(A) Expression of complement regulatory proteins MCP (CD46), DAF (CD55), and CD59 on MSCs and HUVECs (n = 11 each) was quantified with flow cytometry (MFI, median fluorescence intensity). (B) Cell surface binding of immunoglobulins (IgG and IgM) and specific C3 fragments (iC3b, C3d, C3c) was analyzed after cell treatment with NHS or NHS/EDTA and labeling with specific antibodies directed against the following epitopes: IgG (n = 8), or IgM (n = 8); iC3b (n = 5), C3d (n = 9), C3c (n = 15). (C) Representative western blot for detection of C3c, iC3b and C3d epitopes bound to NHS or NHS/EDTA treated cells. Purified C3b, iC3b and C3d served as positive controls. The data in figure A and B are means±SEM, with: *P<0.05, **P<0.01, ***P<0.001.
In order to clarify the specific profile of C3 fragments bound to the MSC-surface we performed flow cytometric analysis with antibodies which have reactivity against the C3c-, iC3b- and C3d-epitopes within the C3 molecule. We found that MSCs bound higher amounts of all three fragments on their cell surface (P<0.05 and P<0.001, Fig. 2B), which did not occur with EDTA-inactivated NHS. The presence of iC3b on MSCs was furthermore suggested by western blot experiments using polyclonal anti-C3c and C3d antibodies (Fig. 2C, lane 1). Bands with strong reactivity for C3 epitopes were detected on NHS-treated, but not on NHS/EDTA-treated MSCs. These bands corresponded to the 63- and 40-kDa fragments of the beta- and alpha- chain of control iC3b, respectively. Higher molecular weight bands (>110 kDa) larger than the native C3 alpha-chain were also found. No iC3b was found on HUVECs. Most interestingly, freshly thawed MSCs (as prepared for clinical use) displayed much higher degrees of complement fragment binding than did freshly trypsinized cells (data not shown), which indicates that minor damage to the cell-surface integrity/polarity as a result of the freeze/thaw procedure might have affected their complement triggering/regulating properties.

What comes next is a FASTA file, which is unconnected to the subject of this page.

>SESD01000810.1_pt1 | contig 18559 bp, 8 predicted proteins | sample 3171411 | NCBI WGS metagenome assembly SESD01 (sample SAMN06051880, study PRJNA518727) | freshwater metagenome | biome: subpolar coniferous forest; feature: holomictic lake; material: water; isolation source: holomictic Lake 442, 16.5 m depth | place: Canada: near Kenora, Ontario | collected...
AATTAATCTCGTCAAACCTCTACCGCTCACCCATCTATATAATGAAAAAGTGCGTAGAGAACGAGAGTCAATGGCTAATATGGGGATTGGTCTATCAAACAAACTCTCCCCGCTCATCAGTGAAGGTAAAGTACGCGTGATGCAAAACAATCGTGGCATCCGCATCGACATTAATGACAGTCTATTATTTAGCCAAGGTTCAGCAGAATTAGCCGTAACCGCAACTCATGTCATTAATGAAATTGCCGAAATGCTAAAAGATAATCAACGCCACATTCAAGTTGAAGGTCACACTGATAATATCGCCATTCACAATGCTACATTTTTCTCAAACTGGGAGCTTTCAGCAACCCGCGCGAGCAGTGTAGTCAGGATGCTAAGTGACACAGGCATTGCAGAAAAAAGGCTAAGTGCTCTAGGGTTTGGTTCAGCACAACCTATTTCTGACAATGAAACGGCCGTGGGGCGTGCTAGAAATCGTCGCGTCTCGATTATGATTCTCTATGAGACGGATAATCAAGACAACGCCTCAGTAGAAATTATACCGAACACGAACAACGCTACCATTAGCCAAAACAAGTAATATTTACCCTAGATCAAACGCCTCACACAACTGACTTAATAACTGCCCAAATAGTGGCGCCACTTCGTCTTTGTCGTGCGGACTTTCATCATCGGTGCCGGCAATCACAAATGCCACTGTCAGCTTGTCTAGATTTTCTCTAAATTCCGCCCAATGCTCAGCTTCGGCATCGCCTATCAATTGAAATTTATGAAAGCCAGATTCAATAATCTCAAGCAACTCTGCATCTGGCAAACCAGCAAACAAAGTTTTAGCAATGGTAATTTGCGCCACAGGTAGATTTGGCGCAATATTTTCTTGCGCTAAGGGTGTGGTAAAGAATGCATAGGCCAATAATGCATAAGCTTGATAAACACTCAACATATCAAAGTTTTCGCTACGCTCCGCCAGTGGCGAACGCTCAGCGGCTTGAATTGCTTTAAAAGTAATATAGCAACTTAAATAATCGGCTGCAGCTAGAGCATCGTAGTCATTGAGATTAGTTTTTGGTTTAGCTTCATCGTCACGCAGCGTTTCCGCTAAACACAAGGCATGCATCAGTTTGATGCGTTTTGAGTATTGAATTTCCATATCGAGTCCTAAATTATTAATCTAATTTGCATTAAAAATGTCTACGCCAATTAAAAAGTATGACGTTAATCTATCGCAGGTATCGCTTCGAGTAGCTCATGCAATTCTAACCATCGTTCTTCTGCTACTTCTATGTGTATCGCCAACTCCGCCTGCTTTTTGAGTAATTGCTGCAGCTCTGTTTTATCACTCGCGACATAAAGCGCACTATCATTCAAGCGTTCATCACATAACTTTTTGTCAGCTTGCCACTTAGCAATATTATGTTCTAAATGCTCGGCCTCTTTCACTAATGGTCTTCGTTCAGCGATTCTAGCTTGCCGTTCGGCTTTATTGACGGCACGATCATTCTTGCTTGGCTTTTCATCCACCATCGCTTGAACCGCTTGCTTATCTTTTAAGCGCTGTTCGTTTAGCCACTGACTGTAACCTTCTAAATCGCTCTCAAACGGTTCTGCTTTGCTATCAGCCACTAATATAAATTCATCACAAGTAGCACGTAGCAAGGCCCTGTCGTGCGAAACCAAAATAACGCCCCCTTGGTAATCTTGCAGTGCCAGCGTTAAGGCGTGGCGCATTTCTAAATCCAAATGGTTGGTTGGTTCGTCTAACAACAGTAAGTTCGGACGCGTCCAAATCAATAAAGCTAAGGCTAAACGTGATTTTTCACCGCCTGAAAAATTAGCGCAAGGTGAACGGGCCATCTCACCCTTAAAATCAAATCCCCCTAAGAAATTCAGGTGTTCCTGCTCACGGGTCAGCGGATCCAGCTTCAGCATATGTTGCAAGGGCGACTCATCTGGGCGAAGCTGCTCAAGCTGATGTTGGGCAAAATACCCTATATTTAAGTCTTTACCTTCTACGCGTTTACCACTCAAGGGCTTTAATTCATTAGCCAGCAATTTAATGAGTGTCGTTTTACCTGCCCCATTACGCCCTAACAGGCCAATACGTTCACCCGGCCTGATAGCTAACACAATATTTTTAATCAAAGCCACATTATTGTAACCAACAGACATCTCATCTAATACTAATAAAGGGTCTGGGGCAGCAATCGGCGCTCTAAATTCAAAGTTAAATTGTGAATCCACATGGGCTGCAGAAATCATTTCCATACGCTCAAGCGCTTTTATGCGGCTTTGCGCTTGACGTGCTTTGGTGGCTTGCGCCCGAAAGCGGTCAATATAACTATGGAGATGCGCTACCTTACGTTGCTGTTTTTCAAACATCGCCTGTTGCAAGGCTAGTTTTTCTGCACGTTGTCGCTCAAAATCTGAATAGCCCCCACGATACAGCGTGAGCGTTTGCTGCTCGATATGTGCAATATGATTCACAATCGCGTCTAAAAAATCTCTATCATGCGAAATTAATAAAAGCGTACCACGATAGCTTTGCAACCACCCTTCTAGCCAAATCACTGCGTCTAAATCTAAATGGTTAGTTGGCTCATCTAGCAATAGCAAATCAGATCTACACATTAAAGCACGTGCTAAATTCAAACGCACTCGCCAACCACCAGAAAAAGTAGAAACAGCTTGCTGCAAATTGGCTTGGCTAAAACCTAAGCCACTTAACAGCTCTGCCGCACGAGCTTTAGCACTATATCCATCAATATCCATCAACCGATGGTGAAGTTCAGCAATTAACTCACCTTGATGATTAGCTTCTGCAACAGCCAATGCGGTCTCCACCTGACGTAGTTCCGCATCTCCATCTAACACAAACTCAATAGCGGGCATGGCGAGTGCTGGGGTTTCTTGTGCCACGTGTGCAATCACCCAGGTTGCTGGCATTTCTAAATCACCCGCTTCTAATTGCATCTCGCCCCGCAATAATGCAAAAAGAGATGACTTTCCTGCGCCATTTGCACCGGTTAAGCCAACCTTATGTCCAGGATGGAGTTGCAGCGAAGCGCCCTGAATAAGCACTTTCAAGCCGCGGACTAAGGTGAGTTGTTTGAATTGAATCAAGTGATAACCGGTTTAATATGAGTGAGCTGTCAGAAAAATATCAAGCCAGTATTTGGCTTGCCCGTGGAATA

Complement-mediated modulation of MSC-induced effector cell priming in human blood
Since clinical MSCs are applied via systemic infusion to our HSCT patients, we simulated the exposure of MSCs to lepirudin-anticoagulated ABO-compatible human blood in vitro. Lepirudin inhibits thrombin, but maintains complement activity in blood. In agreement with our prior findings in NHS, exposure of lepirudin-blood to MSCs revealed a significant increase in generation of complement activation product C3a (P<0.001, Fig. 3A) and soluble C5b-9 complex (P<0.01, Fig. 3B), which is indicative for formation of C5a. Flow cytometric analysis of MSCs and different blood effector cells (Fig. 3C), confirmed the activation and binding of C3 fragments to MSCs in blood (shown in red), which was accompanied by triggering of CD11b on neutrophil granulocytes (shown in green, P<0.001, Fig. 3D) and monocytes (data not shown). We furthermore analyzed the general activation of effector cells by detecting morphological changes with flow cytometry (Table S1), which revealed a significant reduction in the number of resting monocytes and lymphocytes (P<0.001 and P<0.01), and an increase in activated lymphocytes and monocytes (both P<0.01) in response to MSCs. But no significant changes in percentage of gated MSCs was found when active blood was compared to EDTA-inactivated control blood (8.1±4.4 vs. 7.3±4.6), which indicates that no immediate complement- or effector cell-mediated lysis of MSCs had taken place (Fig. 3E). To verify if the activation of effector cells after contact with MSCs is mediated via complement signalling we blocked complement function by pre-treatment of blood with Compstatin, which lead to strongly reduced formation of both C3a and sC5b-9 (P<0.05, Fig. 4A and 4B). Compstatin furthermore abrogated triggering of CD11b on effector cells (P<0.05, Fig. 4C, left panel), which could also be blocked with a specific C5a receptor antagonist (P<0.05, Fig. 4C, right panel). But neither formation of C3a, sC5b-9, or triggering of CD11b was affected by the corresponding control peptides.